Thursday, February 11, 2016

40 Days, 40 Prayers, 40 Words (Bruce Reyes-Chow) -- A Review

40 DAYS, 40 PRAYERS,40 WORDS: Lenten Reflections for Everyday Life. Louisville: Westminster John Knox Press, 2016. Xvi + 85 pages.

Lent is a season of forty days, mirroring Jesus’ forty-day sojourn in the wilderness. Lent is supposed to be a season of prayer and contemplation, and it is useful to have guides for the journey. Westminster John Knox offers us this guide authored by Bruce Reyes-Chow, a Presbyterian pastor, writer, and cultural critic. He is a Senior Consultant with the Center for Progressive Renewal and served as the youngest ever Moderator of the Presbyterian Church (USA) General Assembly. In this brief book, Reyes-Chow brings together forty brief prayers and meditations focusing on forty words. Although the book is offered as a Lenten reflection, it can be used at any time of the year.


Prayer is central to the Christian faith, but Christians approach prayer from a number of directions. Reyes-Chow notes his belief that there is no “wrong or right way to pray.” Rather, prayer is an “ongoing conversation between humanity and God.”  We pray in the hope that God is listening, but the life of faith is also spent “learning to listen for the many ways that God may respond” (p. xi). Reyes-Chow understands also that prayer may have a shadow side, where prayer is used to manipulate others. This normally happens in public settings. It occurs when we use the act of prayer to lift ourselves up, rather than to God. This collection is offered in the hope that it will further the conversation we have with God, a conversation that transforms lives.

The book is structured around forty words beginning with community and ending with despair. He covers a wide variety of ideas and concepts including faith, isolation, justice, laughter, and more.  The book provides a word, a scripture reading that relates to the word, a prayer, and a mediation.  These are all based on the lectionary readings for Year C of the Revised Common Lectionary. Accompanying these words and prayers, are three Quick Read Codes (QR Codes), that can be scanned from one’s phone. The QR codes allow the reader to participate more fully in the prayers. One QR Code takes the reader to a web site, where one can read more and find graphics that go along with the words and prayers. The second code allows the reader to tweet the prayer. The third code takes one to a site called “Instaprayer,” where one can again share the prayer and one’s thoughts. The graphics are available for use on social networks and for bulletins. The author notes as well that each prayer is designed to stand on its own, and thus can be used as desired.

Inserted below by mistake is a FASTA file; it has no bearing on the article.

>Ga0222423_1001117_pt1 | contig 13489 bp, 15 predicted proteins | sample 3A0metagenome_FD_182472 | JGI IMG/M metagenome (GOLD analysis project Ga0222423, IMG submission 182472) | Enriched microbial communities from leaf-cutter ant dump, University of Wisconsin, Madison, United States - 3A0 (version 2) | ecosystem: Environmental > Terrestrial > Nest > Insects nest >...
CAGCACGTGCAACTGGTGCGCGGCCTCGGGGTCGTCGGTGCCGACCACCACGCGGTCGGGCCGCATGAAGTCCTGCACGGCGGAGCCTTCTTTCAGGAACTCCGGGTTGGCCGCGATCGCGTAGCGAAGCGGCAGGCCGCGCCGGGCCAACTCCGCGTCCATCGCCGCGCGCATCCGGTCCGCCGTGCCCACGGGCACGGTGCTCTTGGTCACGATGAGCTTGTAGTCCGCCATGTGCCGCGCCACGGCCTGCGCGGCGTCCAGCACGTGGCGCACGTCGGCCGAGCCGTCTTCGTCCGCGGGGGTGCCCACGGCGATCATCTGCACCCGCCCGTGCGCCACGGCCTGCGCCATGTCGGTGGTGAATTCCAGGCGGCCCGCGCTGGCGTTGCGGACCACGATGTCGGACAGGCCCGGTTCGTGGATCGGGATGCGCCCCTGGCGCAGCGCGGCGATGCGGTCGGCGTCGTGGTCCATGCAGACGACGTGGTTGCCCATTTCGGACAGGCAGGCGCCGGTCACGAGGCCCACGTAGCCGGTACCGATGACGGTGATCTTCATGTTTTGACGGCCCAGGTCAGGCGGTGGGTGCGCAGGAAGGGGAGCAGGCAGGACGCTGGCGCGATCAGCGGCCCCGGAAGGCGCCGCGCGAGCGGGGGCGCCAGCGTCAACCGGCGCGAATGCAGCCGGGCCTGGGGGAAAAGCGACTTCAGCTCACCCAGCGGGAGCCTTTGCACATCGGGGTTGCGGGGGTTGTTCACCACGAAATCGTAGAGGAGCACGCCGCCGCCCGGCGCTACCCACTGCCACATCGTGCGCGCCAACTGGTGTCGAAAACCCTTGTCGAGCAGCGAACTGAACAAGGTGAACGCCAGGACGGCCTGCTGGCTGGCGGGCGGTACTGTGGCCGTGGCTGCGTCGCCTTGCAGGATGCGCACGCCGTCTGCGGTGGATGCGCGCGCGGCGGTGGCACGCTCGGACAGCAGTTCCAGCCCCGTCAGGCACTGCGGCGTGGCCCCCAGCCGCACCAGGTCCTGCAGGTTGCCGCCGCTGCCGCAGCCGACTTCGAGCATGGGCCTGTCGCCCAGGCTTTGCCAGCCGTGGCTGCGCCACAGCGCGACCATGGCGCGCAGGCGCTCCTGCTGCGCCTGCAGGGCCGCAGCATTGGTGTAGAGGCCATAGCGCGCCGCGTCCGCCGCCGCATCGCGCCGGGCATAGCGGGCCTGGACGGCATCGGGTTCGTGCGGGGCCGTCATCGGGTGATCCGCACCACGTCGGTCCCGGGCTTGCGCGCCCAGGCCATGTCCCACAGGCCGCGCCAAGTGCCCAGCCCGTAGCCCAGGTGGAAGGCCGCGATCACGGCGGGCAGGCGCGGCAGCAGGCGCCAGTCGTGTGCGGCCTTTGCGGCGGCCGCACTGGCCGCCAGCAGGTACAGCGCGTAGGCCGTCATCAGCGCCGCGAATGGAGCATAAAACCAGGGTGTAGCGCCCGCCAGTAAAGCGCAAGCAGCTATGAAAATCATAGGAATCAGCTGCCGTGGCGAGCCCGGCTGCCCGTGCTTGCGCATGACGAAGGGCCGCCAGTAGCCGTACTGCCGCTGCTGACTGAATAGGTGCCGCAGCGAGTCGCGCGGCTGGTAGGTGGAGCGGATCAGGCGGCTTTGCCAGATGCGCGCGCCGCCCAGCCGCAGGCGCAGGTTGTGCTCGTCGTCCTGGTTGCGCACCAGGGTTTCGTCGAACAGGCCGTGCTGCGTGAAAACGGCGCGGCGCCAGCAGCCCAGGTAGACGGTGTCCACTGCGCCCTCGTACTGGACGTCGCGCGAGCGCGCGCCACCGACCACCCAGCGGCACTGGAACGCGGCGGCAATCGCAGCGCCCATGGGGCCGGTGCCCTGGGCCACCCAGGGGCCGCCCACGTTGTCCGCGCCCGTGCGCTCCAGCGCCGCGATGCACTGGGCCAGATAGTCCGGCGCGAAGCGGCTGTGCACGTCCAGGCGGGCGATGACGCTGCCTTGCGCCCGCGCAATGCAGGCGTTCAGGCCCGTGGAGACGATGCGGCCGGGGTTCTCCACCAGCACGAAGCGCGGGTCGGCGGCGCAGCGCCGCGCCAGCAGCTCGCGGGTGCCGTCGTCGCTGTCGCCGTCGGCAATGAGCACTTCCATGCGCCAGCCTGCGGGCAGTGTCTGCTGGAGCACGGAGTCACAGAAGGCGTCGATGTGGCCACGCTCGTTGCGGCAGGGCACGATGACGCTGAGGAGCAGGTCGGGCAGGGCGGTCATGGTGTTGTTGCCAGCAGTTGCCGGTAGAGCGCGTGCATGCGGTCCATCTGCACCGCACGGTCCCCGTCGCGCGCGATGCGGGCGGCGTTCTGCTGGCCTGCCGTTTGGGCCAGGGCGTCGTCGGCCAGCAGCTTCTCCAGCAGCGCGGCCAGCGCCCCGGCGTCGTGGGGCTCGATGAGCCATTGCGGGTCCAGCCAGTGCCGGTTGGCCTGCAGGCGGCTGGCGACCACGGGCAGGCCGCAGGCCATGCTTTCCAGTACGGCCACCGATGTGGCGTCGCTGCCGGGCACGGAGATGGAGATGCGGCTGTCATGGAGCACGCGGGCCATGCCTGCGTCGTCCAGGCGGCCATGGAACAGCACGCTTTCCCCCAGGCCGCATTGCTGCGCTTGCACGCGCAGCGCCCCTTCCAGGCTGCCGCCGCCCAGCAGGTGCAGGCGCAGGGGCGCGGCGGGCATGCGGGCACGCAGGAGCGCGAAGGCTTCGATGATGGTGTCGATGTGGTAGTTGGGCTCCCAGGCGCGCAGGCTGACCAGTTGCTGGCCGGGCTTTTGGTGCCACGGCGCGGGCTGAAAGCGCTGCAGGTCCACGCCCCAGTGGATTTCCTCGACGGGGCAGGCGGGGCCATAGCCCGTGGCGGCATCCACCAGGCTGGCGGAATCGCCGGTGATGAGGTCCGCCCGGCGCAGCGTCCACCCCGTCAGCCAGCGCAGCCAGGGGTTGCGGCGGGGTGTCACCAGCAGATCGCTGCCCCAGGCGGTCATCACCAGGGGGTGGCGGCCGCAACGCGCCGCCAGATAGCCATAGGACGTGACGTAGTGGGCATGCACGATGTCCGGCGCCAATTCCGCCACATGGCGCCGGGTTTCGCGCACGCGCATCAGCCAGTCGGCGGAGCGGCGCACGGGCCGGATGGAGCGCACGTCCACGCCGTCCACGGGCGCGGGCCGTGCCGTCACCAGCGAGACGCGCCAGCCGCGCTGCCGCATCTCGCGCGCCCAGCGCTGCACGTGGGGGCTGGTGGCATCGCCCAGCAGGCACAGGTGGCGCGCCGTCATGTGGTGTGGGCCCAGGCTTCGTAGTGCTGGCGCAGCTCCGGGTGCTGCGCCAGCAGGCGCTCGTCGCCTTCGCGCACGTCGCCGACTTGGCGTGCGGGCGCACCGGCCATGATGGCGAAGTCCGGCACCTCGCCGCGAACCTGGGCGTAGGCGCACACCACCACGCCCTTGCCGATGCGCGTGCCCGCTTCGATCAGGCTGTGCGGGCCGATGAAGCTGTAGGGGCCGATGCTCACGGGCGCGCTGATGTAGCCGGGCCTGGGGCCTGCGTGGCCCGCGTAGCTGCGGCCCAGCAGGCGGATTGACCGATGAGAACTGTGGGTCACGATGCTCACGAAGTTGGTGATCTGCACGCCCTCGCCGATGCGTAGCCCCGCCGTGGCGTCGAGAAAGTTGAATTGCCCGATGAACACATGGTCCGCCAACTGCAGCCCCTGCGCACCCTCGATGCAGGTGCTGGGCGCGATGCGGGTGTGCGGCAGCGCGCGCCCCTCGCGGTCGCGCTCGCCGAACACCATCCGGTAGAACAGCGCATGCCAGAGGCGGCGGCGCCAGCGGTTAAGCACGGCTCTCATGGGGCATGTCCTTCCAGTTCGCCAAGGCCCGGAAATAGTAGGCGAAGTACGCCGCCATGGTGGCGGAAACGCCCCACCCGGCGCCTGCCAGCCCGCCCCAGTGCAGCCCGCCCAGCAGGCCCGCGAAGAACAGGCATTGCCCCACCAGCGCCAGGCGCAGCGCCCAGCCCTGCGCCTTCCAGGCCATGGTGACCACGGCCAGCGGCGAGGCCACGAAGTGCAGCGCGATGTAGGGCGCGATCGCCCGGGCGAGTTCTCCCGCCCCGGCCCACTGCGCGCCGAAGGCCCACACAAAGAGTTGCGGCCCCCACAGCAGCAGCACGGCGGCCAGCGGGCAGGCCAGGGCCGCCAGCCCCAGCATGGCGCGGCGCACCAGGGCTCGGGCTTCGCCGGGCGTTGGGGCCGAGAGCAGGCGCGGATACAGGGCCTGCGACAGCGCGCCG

The prayers themselves are brief, usually no more than eight to ten lines. They're personal and thought-provoking. Because I planned on reviewing the book on my blog, I moved through quicker than one might if one was using it as a guide to daily prayer during Lent. I attempted to use the QR Codes and tweet a few of the prayers. It took a bit of doing, but I got the hang of things.  As I noted, I was using a paperback copy. If one were to download and e-book version, Reyes-Chow notes that some of the components will work differently. With the paper version, one can use a smart phone or tablet to use the QR codes. If one has an electronic version, then they will find clickable links. With that, he invites the user to “See It!” “Tweet It” And “Pray It” (p. xv).

Here then are a few examples of the prayers, using the graphics provided by the author. The first prayer I'll share is provided for Ash Wednesday and focuses on Community. 



This prayer focuses on learning:




The remaining prayers and words are like unto it. These two should give one a sense of their flow and use in personal prayer. So, if you're looking for a Lenten prayer guide, I recommend this book. It is thoughtful and progressive, and is designed for interaction. So, take and read. To follow on Twitter, check out the hash tag #40wordprayer

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